Do you remember a time when you were young, perhaps your parents were having a dinner party, a Thanksgiving gathering, or a barbecue? The adults were boozing and laughing while you drank your apple juice in wide-eyed wonder, pondering the strange socialization habits of adults—like a scientist trying to understand animalistic mating rituals in the Serengeti—you were left wondering, why the heck do they act like this? Barking like hyenas, discussing the most puzzling of things. This is fun for them? Where are my Ninja Turtles action figures? Yes, if you’re like me then these may have been your sentiments. Then, one of the adults makes a joke and the table erupts in laughter, snickering, tongue clucking and tsking. “What?” You ask the larger humans, “What’s so funny?”
“Oh sweetie, you’ll get it when you’re older.”
You’ll get it when you’re older. I remember how that felt. Frustrating. I wanted to get it now—to be older right NOW. Unfortunately that feeling never really went away. I remember going through life always wishing I was just a bit older. Then people would take me seriously.
I remember the day before my 5th birthday. My mother had a giant party planned and relatives were flying in from all the country to attend my extravagantly themed Hawaiian luau party. She had ordered giant boxes of grass skirts. Tiki torches had been erected along the perimeter of the porch and pineapple-shaped lights were strung overhead. This was a big deal, folks. I was turning five. I, of course, wanted to look my best for the party, and since being four was so last year, I decided I needed a haircut that exclaimed “I’m five chic.” I didn’t want anyone to think I was still four and nothing had changed. I wanted to turn heads.
I took a pair of scissors from a drawer in the kitchen and casually left the house, whistling nonchalantly on my way to the garage with a little strut in my step because I knew when I came out I was going to be looking fly as a motherfucker. In the dark, mildew-y garage (read: “salon”) I gave myself the most liberating haircut. Goodbye four! I said coolly, as I Edward Scissorhanded the shit out of my hair without a single shred of fear and zero fucks given. After all I was so intuitive now that I was five. It all felt so raw, instinctual, and gratifying. I closed my eyes, gripping the scissors with my pudgy little fingers while ‘The Eye of the Tiger’ played on my mind-soundtrack.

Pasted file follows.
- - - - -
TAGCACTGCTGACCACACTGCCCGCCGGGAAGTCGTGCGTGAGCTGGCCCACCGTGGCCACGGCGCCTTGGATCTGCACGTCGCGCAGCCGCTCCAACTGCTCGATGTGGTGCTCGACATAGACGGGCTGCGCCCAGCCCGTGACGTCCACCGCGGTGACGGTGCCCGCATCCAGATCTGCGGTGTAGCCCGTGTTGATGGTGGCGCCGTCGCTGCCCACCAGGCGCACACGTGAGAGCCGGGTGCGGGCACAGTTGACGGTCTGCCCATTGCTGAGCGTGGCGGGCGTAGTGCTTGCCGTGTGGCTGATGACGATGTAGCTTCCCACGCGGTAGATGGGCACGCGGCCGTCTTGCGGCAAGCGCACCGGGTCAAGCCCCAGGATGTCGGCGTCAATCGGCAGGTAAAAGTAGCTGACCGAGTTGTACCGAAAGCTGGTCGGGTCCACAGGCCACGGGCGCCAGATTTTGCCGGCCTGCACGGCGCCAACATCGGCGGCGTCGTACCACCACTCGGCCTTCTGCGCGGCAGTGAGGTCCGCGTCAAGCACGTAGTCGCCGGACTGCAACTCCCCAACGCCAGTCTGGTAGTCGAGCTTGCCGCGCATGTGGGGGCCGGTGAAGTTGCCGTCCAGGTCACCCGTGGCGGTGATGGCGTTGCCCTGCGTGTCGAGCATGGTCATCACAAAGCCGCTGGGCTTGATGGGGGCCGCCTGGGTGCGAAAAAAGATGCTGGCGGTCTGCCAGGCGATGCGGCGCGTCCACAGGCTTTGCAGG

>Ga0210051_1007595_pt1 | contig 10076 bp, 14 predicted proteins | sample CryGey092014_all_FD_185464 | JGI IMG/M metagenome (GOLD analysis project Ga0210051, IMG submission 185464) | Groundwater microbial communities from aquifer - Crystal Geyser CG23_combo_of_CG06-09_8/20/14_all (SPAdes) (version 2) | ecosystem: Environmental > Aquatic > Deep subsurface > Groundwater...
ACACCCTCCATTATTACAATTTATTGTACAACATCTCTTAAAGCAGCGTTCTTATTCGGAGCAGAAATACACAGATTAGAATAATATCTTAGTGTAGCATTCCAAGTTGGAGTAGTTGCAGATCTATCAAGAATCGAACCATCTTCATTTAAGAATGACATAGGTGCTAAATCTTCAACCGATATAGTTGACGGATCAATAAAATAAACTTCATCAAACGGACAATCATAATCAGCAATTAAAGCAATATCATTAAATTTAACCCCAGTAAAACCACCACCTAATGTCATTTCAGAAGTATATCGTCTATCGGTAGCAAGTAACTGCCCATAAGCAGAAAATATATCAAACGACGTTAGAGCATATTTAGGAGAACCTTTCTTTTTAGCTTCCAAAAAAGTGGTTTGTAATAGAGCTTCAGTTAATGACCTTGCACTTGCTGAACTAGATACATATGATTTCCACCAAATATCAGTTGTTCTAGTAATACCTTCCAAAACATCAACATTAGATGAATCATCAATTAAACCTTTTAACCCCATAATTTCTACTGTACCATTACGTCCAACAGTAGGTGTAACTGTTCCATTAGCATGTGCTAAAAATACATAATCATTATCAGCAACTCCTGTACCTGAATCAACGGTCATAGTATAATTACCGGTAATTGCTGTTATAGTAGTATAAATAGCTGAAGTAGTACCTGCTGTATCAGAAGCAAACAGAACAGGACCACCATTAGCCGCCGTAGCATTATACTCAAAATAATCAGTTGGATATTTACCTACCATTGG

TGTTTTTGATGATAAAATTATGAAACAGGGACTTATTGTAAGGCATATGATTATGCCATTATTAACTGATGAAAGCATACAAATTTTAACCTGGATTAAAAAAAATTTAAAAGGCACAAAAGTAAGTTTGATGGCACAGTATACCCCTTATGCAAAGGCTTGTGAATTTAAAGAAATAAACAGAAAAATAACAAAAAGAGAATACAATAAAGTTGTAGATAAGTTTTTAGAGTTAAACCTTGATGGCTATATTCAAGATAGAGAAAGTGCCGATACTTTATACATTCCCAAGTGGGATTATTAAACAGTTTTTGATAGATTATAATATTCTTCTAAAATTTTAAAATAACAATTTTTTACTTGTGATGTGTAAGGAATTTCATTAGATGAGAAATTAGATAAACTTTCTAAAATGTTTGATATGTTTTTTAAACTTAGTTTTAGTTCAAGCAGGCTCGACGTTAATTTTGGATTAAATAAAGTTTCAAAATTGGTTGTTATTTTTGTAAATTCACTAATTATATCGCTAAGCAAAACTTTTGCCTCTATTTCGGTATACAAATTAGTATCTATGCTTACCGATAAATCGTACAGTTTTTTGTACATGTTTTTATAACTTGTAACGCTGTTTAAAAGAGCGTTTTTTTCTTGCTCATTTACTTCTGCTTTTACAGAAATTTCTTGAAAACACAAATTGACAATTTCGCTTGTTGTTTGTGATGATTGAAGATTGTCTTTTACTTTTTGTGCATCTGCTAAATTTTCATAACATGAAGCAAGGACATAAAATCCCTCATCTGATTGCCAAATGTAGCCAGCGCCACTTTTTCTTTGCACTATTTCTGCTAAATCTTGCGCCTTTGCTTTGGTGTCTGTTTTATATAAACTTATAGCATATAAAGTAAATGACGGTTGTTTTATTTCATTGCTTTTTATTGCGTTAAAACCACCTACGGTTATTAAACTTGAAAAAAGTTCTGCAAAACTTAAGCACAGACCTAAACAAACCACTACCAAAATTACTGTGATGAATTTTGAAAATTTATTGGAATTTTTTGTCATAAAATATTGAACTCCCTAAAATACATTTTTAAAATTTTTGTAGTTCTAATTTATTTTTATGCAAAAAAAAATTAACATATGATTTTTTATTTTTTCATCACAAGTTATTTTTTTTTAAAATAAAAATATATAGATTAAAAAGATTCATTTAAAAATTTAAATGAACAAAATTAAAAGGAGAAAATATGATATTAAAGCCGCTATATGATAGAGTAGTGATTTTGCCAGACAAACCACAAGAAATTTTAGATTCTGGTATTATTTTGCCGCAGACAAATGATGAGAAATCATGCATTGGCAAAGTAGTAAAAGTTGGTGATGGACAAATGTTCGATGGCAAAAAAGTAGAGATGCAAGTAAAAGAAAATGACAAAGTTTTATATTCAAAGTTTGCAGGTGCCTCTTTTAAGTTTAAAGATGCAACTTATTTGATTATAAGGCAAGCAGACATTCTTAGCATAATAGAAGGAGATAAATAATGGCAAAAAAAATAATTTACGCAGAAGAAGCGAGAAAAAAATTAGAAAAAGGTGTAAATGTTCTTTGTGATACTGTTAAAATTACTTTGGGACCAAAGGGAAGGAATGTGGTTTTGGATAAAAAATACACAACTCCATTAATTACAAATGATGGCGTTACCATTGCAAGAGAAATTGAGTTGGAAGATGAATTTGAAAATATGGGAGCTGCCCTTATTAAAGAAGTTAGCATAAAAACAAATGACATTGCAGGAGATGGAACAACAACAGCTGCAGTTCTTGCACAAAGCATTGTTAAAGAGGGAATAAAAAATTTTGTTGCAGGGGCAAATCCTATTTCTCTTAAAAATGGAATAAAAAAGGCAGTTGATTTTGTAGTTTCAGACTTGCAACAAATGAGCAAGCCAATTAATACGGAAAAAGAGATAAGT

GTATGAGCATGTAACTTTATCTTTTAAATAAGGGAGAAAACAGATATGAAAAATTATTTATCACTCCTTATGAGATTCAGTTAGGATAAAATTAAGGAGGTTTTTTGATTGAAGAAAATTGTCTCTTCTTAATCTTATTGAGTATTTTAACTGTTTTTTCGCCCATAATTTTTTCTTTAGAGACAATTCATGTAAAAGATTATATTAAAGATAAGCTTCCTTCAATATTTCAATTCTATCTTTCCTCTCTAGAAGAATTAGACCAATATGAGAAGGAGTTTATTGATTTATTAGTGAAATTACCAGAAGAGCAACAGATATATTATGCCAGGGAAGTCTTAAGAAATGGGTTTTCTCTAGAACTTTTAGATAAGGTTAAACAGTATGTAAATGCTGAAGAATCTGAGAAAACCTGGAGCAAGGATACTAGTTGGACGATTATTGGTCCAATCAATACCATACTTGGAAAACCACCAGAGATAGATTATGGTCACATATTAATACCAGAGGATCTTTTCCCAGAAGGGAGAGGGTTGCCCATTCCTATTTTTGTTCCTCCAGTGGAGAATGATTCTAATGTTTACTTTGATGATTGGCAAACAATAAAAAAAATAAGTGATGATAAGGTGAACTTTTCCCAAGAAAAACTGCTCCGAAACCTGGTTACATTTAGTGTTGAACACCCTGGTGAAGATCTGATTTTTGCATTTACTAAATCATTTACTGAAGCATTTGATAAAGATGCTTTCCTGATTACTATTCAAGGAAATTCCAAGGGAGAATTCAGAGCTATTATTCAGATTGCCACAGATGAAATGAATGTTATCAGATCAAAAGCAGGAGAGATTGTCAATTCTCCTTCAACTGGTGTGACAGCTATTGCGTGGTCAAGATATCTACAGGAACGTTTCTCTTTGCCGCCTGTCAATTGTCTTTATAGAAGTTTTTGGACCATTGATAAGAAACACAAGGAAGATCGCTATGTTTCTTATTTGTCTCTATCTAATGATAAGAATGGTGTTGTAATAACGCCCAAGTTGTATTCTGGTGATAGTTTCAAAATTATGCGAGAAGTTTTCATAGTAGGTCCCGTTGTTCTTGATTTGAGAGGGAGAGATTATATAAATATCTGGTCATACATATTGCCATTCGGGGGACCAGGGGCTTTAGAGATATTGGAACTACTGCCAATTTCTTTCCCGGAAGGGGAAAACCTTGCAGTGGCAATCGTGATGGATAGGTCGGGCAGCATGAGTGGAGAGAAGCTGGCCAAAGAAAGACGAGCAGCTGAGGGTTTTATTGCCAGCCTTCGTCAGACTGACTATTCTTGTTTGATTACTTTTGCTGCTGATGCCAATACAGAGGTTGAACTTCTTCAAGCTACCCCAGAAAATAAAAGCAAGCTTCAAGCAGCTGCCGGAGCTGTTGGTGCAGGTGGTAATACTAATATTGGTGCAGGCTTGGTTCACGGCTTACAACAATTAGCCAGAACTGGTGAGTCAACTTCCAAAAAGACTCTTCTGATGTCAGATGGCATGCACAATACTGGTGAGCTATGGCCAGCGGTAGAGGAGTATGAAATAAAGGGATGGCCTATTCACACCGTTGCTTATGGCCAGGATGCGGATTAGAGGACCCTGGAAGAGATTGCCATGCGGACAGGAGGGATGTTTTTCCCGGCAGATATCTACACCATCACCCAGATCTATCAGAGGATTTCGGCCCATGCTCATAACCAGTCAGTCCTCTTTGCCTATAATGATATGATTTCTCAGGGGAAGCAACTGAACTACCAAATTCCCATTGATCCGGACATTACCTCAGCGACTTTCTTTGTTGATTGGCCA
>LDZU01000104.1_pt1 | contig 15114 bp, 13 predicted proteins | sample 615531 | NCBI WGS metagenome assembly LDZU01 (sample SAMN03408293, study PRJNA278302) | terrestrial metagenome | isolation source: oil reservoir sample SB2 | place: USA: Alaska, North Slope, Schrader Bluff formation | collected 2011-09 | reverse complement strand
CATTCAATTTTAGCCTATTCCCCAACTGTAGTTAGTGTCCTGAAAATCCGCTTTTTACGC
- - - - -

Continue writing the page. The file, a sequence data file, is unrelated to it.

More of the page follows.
As I exited the garage looking like a cross between a toothless swamp monster and the youngest Hanson brother, I had not a care in the world. I had decided to go upstairs and pick out a snazzy little outfit for the festive occasion when I presently ran into my nanny on the stairs.
“Hallie?!” Her shriek sounded like a question (because she actually wasn’t sure whether it was me, or the lead singer of Flock of Seagulls). She turned a ghostly white color and clasped her hands to her face like Macaulay Culkin in Home Alone.
The gravity of what I had done set in.
She screamed for my mother to come. The rest was a blur. I remember being rushed off immediately for an “emergency” haircut and attending my birthday party the next day looking unmistakably like Toad from Mario. I remember my mother having to explain over and over to each and every partygoer about why the guest of honor was sporting a freshly sculpted bowl cut. Everyone was so puzzled why such a habitually sweet little girl would do such a thing.
I giggled to myself, tossing my head back and clutching my round belly like a baby Santa Claus. Smirking at the larger humans I thought, Ha. You’ll get it when you’re older.